I'm speechless this week. (Doesn't happen often.) Last week I wrote about how I was suffering from depression. I wasn't being noble; being in a black cloud of dread, you don't really care about anything much at all, even being shunned.
But the opposite happened. I had such a powerful response it made me think there really is such a thing as - cheesily naff I know - community.
One lot of neighbours brought me chicken soup; another offered to look after my children; others asked after Spotty (still hanging in there, woof, dribble); I got sent a sparkly card.
Turns out people really want to help you if you ask for it. I got many messages of solidarity.
"Yes! Depression sucks, I have been there! I wanted to be sedated, or become an alcoholic except alcohol all tasted like sour vinegar to me. The constant feeling of dread. I never understood it until I had felt it for myself. SSRIs are my friend, and they will soon start working for you."
"As a fellow runner with the black dog I thank you from the bottom of my heart and wish you some sunshine."
"The important thing is to remember that the black dog will run away, tail between its legs, when you find your own way to tell it to bugger off."
"One of the hardest things (for me) is the lack of understanding; the people who think I will 'come right' if I could just eat better, if I could just get out and get more fresh air, if I could just wake up and do some affirmations and think positively - the list goes on!"
"My antidote when I am at rock bottom is just to hang in there for my kids. By this I mean putting less pressure and expectation on oneself, frequenting people who are more understanding and less focused on achievement at the expense of wellbeing."
"Churchill's 'If you are going through hell, keep going', is a favourite saying of mine."
This was all very uplifting, but the truth is that, for me, part of my depression seems to be a deep feeling of self-loathing, and no matter how supportive people are to you, no one can really help you with that except yourself.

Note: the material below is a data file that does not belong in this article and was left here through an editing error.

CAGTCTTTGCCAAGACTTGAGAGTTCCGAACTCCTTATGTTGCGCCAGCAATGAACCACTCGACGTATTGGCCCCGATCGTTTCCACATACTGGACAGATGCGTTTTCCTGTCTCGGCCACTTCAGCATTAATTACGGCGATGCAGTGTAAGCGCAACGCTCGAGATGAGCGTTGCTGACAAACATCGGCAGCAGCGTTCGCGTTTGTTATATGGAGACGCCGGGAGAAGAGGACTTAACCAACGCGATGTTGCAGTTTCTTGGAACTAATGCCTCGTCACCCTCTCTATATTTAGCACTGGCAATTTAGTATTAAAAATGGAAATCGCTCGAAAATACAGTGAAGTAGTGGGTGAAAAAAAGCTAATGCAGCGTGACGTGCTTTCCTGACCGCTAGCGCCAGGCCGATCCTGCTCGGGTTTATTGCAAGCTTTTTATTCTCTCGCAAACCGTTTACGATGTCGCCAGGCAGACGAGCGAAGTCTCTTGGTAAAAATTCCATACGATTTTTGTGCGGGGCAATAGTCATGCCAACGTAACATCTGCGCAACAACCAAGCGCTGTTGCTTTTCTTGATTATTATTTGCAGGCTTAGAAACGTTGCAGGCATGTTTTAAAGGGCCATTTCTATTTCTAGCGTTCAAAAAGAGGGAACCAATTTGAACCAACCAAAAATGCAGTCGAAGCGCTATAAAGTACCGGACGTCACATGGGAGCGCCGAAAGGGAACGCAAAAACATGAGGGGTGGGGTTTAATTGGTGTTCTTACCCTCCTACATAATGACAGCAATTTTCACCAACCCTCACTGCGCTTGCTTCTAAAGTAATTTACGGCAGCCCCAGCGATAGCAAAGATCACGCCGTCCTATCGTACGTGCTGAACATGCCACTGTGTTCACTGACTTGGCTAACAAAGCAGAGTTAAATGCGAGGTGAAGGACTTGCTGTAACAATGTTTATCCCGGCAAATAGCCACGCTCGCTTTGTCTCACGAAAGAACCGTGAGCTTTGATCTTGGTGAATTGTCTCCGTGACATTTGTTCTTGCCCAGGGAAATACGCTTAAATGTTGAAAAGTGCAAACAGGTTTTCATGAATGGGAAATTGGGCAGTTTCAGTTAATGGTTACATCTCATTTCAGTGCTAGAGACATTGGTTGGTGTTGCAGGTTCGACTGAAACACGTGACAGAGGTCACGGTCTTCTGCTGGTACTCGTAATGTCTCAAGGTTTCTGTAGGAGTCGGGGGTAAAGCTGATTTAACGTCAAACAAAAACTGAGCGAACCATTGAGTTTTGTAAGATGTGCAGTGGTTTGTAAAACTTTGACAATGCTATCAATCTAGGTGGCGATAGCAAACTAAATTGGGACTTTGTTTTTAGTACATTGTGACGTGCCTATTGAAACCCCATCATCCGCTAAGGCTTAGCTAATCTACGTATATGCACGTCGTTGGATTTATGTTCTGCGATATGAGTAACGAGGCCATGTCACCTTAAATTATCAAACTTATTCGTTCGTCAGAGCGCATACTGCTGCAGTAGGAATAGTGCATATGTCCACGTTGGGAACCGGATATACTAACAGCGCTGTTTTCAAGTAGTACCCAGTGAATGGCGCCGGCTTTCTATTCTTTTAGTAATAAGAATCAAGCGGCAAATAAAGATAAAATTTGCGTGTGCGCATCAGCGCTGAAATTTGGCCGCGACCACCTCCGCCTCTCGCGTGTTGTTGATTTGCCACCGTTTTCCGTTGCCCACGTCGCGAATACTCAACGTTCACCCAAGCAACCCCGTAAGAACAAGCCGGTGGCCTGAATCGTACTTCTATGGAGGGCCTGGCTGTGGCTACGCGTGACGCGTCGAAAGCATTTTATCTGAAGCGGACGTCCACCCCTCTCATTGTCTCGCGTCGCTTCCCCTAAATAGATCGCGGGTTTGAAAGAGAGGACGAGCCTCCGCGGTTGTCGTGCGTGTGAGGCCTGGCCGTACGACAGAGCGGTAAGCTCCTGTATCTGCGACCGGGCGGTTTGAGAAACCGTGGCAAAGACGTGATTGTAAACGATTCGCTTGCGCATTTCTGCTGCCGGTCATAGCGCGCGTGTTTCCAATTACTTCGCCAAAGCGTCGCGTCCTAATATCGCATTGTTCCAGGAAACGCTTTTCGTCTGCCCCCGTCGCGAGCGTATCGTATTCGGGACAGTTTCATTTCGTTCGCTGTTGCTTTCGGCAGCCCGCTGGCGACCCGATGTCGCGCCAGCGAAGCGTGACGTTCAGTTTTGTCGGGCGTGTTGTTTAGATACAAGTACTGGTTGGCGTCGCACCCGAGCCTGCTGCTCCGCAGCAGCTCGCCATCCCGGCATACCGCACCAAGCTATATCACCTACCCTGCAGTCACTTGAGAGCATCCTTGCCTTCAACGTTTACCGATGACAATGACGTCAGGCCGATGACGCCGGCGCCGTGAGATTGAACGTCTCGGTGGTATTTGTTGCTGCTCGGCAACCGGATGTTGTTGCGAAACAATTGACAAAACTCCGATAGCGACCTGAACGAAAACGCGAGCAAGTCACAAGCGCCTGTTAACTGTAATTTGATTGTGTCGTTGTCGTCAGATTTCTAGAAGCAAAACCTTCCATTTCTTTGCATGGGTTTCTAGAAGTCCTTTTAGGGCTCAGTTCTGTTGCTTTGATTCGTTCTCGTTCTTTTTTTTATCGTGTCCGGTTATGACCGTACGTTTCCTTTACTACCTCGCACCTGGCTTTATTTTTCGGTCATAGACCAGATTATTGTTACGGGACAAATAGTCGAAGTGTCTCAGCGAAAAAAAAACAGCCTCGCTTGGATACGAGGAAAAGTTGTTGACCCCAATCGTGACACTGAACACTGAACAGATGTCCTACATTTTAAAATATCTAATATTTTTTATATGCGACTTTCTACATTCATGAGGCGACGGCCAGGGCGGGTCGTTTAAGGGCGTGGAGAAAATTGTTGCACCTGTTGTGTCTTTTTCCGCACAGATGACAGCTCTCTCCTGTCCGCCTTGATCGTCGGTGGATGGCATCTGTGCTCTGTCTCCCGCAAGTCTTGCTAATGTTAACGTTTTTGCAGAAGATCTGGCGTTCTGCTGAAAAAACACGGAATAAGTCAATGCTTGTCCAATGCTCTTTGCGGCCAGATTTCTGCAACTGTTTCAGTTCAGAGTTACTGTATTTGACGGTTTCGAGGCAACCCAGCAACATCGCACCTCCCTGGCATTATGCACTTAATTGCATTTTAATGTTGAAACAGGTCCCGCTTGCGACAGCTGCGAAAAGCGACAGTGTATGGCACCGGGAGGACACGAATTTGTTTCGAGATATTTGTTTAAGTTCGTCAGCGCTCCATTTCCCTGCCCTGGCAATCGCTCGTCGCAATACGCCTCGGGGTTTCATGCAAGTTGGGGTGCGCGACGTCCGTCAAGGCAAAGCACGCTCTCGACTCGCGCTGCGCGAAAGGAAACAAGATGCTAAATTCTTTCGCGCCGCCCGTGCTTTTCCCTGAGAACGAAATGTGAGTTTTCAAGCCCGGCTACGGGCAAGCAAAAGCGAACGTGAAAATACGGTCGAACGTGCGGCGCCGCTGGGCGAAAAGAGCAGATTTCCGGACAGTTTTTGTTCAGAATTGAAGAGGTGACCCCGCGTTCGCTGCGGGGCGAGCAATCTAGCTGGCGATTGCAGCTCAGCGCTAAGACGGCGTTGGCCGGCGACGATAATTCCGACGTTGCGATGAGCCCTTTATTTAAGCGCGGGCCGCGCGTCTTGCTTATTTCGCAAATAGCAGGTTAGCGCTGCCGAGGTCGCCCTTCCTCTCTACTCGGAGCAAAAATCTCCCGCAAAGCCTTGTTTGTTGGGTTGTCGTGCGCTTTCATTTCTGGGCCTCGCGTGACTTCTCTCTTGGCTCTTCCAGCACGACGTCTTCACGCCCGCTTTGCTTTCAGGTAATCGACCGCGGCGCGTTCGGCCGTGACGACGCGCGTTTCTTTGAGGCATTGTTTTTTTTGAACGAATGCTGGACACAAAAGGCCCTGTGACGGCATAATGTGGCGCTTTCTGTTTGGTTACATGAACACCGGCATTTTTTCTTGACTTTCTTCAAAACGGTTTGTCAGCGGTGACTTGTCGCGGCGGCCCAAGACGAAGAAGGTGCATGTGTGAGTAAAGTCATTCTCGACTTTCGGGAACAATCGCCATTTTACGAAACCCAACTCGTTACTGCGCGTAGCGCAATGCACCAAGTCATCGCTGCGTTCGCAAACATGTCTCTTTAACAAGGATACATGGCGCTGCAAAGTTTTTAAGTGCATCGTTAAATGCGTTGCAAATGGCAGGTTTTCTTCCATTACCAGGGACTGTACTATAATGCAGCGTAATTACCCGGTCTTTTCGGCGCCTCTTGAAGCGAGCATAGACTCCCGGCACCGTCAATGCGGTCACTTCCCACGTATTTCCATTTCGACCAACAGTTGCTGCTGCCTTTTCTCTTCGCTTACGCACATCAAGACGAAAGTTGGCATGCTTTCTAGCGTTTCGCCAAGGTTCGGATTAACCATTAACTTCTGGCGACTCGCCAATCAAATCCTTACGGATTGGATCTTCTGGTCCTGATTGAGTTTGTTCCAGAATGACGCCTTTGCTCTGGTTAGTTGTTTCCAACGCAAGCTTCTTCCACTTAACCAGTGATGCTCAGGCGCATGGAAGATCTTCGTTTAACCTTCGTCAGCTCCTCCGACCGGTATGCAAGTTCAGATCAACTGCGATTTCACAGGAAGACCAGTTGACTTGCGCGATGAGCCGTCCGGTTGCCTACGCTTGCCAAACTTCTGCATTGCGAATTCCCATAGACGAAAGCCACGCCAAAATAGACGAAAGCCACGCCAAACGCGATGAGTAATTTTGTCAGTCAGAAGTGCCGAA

In fact, kindness can make you feel worse because you don't feel you deserve people to give you hugs and beef stroganoff casseroles.
For me, the drugs have started to work and make me feel more normal (although they are ruinous to one's sex life). But I am also working on doing small things to get to like myself better. I have a harsh, rigid, judgmental voice in my head that says nothing I do is good enough and I am trying to be kinder to myself.
But I also realise self-loathing can be expressed in different ways. When I was a hard-nosed business journalist I probably directed some of my own self-loathing towards bullying other people I deemed deserved it.
I try not to do that anymore.
This week I've been reading Nicky Hager's book Dirty Politics. It has made me wonder how Cameron Slater really feels about himself.
He certainly does not lack for loathing, except his loathing is projected outwards in his attacks on, often, vulnerable people - what Christopher Hitchens would call "the disdainful shudder of a man who despises or fears the swinish multitudes".
(Disclosure: I judged Whale Oil Blog of the Year at the Canon Media Awards. In my judge's comments I explained this was for breaking the Len Brown story which was one of the scoops of the year.)
A psychologist might say Slater's courting of outrage has an element of "acting out". Freud considered that patients tended to act out their conflicts in preference to remembering them; that was too painful.
As Hager points out, vengeance is a theme of Slater's. He seems to need to hate the "other"; what wound has made him need to seek revenge?
Maybe some of the kind people who have been offering me hugs and understanding and casseroles ought to send them to Cameron Slater instead. I think he needs it more than I do.